It was only a year back when we realised that the car-free experiment was a failure from the retailers’ perspective. In the days of HMV and Tower records, Orchard Road was the go-to hub for music lovers. I could spend half a day browsing CDs or magazines at Borders. After school we would go ‘hang out’ at Macs at Far East Plaza, traipsing through the underpasses, transversing the Patterson Road crossing which could have been our own little version of the Shibuya landmark, or watch a movie at the old Lido. The family would look forward to Xmas lights, or chaperone the kids to piano lessons at Yamaha, Plaza Singapura. Today, the only reason for me to go ‘downtown’ is to catch a R21 movie or attend a book-signing at Kinokuniya. Even the buskers are moving out and entertaining commuters at MRT stations instead. The only ‘floods’ happening in Orchard aren’t the shopping kind, but those due to a random Act of God.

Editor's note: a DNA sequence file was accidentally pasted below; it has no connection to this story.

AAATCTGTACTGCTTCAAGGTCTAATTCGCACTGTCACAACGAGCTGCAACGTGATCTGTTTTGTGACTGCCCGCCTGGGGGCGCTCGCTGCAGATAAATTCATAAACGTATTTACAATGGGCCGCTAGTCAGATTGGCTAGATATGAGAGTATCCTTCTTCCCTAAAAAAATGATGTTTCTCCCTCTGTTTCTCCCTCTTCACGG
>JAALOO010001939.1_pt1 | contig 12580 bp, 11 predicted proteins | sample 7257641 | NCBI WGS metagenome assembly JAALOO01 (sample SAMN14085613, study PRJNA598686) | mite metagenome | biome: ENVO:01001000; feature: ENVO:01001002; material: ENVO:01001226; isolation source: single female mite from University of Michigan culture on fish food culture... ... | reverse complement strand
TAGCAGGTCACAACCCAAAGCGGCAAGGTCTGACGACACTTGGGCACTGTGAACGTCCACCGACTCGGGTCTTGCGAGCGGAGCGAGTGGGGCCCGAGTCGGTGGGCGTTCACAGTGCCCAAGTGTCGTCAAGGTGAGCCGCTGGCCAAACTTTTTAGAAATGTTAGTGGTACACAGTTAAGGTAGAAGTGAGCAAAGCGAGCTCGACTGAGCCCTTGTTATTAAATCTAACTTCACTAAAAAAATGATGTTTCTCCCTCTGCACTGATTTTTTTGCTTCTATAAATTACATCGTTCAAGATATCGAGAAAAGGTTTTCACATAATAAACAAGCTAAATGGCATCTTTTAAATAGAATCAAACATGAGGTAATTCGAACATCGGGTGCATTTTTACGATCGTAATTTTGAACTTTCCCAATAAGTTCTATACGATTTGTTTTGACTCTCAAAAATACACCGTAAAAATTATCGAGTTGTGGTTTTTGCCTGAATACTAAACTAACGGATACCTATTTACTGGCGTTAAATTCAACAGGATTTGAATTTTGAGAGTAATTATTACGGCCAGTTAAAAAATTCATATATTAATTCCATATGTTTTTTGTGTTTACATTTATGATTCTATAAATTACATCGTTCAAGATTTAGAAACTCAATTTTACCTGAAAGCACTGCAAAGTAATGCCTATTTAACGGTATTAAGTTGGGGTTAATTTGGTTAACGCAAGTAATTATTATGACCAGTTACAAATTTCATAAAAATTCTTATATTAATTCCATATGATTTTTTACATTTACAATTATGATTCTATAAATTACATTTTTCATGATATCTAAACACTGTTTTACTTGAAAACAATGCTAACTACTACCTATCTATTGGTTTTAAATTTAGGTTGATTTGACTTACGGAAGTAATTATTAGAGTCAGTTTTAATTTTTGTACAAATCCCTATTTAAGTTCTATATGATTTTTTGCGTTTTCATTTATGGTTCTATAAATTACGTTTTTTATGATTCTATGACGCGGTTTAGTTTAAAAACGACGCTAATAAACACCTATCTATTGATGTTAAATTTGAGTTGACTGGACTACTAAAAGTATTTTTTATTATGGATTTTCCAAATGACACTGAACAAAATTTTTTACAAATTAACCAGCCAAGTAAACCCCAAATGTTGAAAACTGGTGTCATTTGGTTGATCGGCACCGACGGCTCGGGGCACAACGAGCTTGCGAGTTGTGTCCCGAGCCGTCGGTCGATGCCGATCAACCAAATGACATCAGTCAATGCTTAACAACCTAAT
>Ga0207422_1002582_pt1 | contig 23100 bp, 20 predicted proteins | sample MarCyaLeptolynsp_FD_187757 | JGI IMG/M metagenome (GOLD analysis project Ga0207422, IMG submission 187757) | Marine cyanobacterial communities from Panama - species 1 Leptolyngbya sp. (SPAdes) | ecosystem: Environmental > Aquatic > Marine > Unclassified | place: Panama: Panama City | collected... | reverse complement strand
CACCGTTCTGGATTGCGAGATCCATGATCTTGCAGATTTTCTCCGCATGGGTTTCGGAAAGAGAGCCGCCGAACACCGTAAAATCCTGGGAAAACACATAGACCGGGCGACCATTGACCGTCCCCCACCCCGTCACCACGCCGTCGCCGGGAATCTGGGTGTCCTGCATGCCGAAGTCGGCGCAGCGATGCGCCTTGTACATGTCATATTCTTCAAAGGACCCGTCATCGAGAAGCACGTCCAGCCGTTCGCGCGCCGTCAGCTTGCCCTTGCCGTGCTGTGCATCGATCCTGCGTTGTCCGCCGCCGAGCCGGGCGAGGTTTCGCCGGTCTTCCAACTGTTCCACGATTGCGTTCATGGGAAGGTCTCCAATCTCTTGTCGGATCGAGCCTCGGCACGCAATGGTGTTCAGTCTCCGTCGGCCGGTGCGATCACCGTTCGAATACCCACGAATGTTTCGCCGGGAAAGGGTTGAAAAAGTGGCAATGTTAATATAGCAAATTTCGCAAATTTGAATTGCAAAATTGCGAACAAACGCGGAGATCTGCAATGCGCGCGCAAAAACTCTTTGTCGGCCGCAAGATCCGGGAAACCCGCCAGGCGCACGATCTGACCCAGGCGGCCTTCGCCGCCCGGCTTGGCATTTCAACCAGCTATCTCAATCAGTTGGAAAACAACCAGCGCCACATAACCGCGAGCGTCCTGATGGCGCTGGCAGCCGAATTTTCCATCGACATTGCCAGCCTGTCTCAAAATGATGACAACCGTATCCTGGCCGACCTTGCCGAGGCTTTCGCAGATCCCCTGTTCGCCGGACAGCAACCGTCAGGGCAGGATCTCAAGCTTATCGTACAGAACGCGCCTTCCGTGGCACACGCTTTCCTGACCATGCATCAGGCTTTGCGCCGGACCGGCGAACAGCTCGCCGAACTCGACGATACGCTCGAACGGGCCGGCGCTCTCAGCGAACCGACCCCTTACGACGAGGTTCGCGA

My feelings for Orchard died at the precise moment when Marks And Spencer took over Borders bookstore. I remember first walking into Borders mouth agape, awed by the sheer scale of it all, books stacked almost to the ceiling and the fact that you could just walk in and out without spending a cent or any of the staff bothering you. True, such musings may be merely blind nostalgia, that the people who say Orchard Road is kind of boring are the ones who lost what they loved most about the place. Still, GSS after GSS can’t save the hollow retail shells like the fancy-pants Scotts Square. Occasionally, some gastronomic hype like a Michelin-star ramen shop or a cafe/bistro would bring some buzz to Orchard, but people soon tire of novelty and business owners eventually move to the ‘suburbs’. I dare say ‘Haji Lane’, or even Criminal Minds:Beyond Borders’ Geylang would ring more bells in tourists’ minds than ‘Orchard Road’.